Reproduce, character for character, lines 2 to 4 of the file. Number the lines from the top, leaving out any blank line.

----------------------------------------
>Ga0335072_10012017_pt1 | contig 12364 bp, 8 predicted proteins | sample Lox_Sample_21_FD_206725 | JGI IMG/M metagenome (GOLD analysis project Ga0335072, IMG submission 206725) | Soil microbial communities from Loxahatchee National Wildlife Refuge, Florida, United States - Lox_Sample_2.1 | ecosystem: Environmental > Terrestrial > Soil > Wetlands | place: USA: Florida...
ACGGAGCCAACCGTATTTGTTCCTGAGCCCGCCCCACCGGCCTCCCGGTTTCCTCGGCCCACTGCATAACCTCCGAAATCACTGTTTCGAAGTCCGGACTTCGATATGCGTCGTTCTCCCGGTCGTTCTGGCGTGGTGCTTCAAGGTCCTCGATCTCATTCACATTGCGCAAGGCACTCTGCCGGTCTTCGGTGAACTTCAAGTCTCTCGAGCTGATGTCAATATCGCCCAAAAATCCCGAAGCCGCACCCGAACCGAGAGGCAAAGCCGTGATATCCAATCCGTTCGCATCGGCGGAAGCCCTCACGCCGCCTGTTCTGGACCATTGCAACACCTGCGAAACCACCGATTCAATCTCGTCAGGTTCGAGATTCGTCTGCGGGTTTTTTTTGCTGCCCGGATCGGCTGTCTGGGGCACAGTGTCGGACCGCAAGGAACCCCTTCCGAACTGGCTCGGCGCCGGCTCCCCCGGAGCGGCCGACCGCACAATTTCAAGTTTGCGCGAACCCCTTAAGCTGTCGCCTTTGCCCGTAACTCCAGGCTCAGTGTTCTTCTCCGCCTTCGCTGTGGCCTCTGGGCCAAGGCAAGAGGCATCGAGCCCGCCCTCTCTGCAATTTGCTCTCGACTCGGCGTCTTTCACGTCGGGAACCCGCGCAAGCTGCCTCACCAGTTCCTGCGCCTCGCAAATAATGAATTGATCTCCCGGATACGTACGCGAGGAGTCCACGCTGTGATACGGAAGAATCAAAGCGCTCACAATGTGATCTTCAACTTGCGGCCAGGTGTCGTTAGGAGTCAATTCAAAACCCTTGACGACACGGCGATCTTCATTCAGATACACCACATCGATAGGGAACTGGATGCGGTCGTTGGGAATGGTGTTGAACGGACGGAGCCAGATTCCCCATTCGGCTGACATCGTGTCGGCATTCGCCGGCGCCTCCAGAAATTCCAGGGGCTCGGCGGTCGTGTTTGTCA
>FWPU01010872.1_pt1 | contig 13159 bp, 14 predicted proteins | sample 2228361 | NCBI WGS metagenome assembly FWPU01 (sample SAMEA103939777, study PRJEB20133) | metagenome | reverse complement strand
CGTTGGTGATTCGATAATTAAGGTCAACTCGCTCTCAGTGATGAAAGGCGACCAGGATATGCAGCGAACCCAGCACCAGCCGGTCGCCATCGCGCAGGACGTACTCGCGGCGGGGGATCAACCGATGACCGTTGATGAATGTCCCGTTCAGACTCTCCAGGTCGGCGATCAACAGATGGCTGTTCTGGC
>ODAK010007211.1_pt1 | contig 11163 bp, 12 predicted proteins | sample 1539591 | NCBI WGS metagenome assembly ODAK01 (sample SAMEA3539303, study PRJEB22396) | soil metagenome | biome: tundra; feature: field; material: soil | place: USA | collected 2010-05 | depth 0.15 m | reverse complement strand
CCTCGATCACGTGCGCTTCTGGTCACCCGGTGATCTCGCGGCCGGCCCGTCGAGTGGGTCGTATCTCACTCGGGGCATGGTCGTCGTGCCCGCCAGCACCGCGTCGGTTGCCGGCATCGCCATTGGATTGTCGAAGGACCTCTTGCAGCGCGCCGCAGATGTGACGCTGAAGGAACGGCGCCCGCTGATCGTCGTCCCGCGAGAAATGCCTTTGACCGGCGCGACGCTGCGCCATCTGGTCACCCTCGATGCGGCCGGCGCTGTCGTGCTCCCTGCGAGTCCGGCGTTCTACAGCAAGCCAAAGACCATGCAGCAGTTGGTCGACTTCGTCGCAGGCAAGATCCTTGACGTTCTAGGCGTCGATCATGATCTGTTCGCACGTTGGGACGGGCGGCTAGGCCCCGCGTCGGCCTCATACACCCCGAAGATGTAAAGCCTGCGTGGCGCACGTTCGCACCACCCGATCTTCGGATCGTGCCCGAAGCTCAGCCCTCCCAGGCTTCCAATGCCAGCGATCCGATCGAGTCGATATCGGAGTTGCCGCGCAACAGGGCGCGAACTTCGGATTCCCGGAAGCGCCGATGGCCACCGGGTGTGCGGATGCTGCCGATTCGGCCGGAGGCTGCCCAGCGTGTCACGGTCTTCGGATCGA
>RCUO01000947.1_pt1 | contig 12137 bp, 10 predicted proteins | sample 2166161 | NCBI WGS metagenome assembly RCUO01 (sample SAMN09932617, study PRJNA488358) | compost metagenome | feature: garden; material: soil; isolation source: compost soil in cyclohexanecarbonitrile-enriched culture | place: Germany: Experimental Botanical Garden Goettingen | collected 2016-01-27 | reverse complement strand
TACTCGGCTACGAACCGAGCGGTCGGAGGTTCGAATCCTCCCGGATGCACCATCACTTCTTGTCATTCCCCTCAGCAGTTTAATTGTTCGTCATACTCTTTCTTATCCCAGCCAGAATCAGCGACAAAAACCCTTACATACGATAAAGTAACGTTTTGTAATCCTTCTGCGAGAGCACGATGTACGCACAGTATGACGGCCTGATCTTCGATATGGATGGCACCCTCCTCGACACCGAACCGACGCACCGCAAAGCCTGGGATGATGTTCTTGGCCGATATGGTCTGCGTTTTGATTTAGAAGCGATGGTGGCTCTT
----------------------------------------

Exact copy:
ACGGAGCCAACCGTATTTGTTCCTGAGCCCGCCCCACCGGCCTCCCGGTTTCCTCGGCCCACTGCATAACCTCCGAAATCACTGTTTCGAAGTCCGGACTTCGATATGCGTCGTTCTCCCGGTCGTTCTGGCGTGGTGCTTCAAGGTCCTCGATCTCATTCACATTGCGCAAGGCACTCTGCCGGTCTTCGGTGAACTTCAAGTCTCTCGAGCTGATGTCAATATCGCCCAAAAATCCCGAAGCCGCACCCGAACCGAGAGGCAAAGCCGTGATATCCAATCCGTTCGCATCGGCGGAAGCCCTCACGCCGCCTGTTCTGGACCATTGCAACACCTGCGAAACCACCGATTCAATCTCGTCAGGTTCGAGATTCGTCTGCGGGTTTTTTTTGCTGCCCGGATCGGCTGTCTGGGGCACAGTGTCGGACCGCAAGGAACCCCTTCCGAACTGGCTCGGCGCCGGCTCCCCCGGAGCGGCCGACCGCACAATTTCAAGTTTGCGCGAACCCCTTAAGCTGTCGCCTTTGCCCGTAACTCCAGGCTCAGTGTTCTTCTCCGCCTTCGCTGTGGCCTCTGGGCCAAGGCAAGAGGCATCGAGCCCGCCCTCTCTGCAATTTGCTCTCGACTCGGCGTCTTTCACGTCGGGAACCCGCGCAAGCTGCCTCACCAGTTCCTGCGCCTCGCAAATAATGAATTGATCTCCCGGATACGTACGCGAGGAGTCCACGCTGTGATACGGAAGAATCAAAGCGCTCACAATGTGATCTTCAACTTGCGGCCAGGTGTCGTTAGGAGTCAATTCAAAACCCTTGACGACACGGCGATCTTCATTCAGATACACCACATCGATAGGGAACTGGATGCGGTCGTTGGGAATGGTGTTGAACGGACGGAGCCAGATTCCCCATTCGGCTGACATCGTGTCGGCATTCGCCGGCGCCTCCAGAAATTCCAGGGGCTCGGCGGTCGTGTTTGTCA
>FWPU01010872.1_pt1 | contig 13159 bp, 14 predicted proteins | sample 2228361 | NCBI WGS metagenome assembly FWPU01 (sample SAMEA103939777, study PRJEB20133) | metagenome | reverse complement strand
CGTTGGTGATTCGATAATTAAGGTCAACTCGCTCTCAGTGATGAAAGGCGACCAGGATATGCAGCGAACCCAGCACCAGCCGGTCGCCATCGCGCAGGACGTACTCGCGGCGGGGGATCAACCGATGACCGTTGATGAATGTCCCGTTCAGACTCTCCAGGTCGGCGATCAACAGATGGCTGTTCTGGC